On topic: I don't quite understand what the relation between ALS and the Ice bucket challenge is, like is an ice bath used as a form of treatment or something or it? and it does seem a bit silly to me, but its upped awareness but more importantly increased donations quite a bit so I can't really knock it.
 

Varrdy

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Feb 25, 2010
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People doing daft stuff to raise money and/or awareness for a good cause is nothing new and just because it is now happening on Facebook and Twitter isn't a bad thing.
 

frobalt

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Jan 2, 2012
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tippy2k2 said:
I agree

It's incredibly stupid and seems to be just a silly form of slacktivism (not actually DOING anything but championing a cause on social media to make yourself feel like you did something).

...however, this one actually seems to have worked outside of people dumping ice water on themselves. The amount of money going to ALS groups has shot up dramatically.

According the first website I clicked on [http://www.alsa.org/news/archive/als-ice-bucket-challenge.html], donations last year were in the low one million mark. Donations this summer are in the FOUR million mark.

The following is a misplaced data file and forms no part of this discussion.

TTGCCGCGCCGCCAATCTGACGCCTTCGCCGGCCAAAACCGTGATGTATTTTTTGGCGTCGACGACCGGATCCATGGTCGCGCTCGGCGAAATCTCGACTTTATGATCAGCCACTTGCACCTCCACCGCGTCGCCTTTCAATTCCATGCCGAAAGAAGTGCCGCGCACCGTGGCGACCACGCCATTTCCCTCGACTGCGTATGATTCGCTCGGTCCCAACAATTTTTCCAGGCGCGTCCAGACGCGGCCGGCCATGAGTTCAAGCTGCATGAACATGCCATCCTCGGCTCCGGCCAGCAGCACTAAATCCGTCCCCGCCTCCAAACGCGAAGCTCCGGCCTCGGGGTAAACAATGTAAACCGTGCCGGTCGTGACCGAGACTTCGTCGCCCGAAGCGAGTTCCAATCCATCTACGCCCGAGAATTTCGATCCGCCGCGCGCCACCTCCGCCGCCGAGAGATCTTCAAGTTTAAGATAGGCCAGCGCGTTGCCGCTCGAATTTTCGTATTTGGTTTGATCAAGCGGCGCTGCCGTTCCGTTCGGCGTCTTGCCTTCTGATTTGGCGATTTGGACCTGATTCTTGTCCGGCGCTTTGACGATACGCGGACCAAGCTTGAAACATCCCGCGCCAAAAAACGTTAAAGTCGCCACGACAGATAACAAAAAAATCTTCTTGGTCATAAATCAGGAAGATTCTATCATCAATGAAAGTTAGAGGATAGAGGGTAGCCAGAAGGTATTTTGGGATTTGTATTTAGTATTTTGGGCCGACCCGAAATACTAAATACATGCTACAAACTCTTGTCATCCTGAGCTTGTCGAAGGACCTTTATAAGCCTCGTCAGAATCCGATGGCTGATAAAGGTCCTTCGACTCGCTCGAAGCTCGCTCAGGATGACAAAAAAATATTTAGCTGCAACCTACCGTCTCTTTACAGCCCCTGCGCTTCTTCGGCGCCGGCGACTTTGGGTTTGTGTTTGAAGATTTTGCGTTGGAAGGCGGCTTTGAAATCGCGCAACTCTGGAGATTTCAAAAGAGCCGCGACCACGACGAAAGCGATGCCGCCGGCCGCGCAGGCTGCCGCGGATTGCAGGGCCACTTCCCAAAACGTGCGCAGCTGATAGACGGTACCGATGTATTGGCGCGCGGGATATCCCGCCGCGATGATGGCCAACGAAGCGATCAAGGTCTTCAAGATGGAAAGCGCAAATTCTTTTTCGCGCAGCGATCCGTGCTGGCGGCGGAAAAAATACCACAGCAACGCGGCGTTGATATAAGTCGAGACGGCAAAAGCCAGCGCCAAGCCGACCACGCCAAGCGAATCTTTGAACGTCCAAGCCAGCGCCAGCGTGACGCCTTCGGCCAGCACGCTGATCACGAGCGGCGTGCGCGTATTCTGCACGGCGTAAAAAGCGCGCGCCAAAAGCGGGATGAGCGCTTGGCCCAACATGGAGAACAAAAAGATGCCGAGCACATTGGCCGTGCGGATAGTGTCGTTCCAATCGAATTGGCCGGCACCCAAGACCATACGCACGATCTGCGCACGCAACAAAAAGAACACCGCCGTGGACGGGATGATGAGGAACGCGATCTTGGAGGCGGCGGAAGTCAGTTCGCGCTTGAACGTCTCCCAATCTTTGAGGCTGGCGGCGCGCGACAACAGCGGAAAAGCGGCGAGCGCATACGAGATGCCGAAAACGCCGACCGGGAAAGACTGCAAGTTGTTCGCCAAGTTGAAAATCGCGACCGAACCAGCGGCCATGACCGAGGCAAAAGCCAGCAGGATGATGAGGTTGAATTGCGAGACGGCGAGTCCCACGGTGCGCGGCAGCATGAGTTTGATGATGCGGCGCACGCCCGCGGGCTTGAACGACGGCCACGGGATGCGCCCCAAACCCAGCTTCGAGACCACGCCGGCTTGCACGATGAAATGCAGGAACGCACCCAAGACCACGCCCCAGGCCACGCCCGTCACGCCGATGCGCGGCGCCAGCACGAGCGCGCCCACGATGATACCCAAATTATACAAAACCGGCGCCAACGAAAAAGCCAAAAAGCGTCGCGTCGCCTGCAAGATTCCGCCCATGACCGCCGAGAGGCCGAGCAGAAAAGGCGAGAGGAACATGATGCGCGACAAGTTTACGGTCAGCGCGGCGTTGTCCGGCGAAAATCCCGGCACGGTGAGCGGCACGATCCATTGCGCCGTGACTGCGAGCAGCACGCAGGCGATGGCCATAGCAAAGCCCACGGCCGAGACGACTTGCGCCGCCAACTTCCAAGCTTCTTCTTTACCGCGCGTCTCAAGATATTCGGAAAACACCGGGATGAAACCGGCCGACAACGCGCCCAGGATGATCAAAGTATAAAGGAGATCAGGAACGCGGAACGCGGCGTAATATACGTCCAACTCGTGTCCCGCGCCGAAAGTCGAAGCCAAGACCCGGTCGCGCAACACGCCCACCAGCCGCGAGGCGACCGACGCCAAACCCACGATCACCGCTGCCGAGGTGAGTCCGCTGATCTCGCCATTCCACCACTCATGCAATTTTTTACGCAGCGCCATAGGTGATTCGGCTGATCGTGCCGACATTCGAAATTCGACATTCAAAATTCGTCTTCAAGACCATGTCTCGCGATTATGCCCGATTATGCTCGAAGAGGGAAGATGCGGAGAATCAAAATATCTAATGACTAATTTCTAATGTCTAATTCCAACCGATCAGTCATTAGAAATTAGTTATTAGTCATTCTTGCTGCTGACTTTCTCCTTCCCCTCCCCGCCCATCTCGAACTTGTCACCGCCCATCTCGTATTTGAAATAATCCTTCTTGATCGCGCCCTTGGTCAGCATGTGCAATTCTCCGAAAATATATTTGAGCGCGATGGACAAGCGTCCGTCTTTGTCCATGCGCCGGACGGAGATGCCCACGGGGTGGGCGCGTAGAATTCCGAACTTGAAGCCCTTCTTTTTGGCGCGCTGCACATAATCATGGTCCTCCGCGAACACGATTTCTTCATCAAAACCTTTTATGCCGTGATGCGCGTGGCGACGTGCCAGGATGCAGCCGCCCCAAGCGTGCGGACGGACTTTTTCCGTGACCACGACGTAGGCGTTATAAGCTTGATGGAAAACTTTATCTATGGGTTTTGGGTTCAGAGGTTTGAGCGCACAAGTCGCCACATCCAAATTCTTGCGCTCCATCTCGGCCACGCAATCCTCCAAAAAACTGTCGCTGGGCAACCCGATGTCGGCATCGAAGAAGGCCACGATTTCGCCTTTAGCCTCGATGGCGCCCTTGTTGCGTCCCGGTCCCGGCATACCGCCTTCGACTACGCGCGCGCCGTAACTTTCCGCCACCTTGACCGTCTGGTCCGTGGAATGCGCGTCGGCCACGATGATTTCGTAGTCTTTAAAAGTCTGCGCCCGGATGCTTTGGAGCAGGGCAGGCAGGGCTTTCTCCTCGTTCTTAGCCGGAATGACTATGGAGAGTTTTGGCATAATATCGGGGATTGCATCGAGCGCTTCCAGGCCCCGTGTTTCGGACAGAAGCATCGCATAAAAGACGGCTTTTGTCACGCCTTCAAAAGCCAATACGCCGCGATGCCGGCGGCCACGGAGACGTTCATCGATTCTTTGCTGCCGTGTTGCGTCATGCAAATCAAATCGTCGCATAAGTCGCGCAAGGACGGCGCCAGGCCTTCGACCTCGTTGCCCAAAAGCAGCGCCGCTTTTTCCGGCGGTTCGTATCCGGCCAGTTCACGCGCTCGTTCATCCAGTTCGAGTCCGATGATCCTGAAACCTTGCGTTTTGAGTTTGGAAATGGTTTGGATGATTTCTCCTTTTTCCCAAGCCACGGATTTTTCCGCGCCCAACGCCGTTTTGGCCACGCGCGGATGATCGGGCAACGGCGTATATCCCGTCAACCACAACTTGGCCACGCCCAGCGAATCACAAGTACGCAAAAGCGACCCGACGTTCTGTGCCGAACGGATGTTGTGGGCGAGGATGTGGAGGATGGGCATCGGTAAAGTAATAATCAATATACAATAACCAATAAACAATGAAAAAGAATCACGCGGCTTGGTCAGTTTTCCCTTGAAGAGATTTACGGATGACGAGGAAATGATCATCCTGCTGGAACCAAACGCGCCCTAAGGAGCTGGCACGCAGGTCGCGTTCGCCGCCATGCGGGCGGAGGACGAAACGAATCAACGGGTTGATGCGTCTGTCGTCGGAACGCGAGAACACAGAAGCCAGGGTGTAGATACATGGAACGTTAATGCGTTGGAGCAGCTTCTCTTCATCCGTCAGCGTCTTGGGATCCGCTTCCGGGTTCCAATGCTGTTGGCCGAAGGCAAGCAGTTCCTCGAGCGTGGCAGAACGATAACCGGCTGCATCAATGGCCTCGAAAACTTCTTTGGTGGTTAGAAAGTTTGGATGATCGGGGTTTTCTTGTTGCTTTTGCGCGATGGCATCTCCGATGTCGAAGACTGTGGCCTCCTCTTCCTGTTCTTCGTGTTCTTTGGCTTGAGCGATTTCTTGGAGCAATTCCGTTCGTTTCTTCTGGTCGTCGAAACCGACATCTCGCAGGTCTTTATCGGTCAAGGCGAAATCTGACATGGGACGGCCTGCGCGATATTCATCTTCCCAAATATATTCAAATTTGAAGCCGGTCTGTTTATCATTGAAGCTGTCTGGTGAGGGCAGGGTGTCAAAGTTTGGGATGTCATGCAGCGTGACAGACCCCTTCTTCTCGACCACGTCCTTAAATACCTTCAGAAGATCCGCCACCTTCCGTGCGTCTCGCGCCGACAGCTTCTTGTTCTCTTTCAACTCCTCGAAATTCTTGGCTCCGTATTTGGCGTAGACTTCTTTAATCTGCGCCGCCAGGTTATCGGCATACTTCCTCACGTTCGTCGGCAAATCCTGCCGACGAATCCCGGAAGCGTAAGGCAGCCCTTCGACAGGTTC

I'm not sure why this slacktivist activity has actually worked but for whatever reason, this one held on and didn't let go.
The thing about slacktivism is, it raises awareness on issues that people probably wouldn't have been aware about earlier.

More people being aware means that there are more potential donators.

What makes slactivism so powerful is that it is free for the charities in question as they don't have to pay for people to spread things whereas they'd have to pay for adverts and however else they usually raise awareness.
 

mmiki

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Mar 1, 2013
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frobalt said:
The thing about slacktivism is, it raises awareness on issues that people probably wouldn't have been aware about earlier.

More people being aware means that there are more potential donators.
I dunno, I associate "slacktivism" with hashtag campaigns and the like. Maybe the difference is that this is effective and you cannot argue with the results?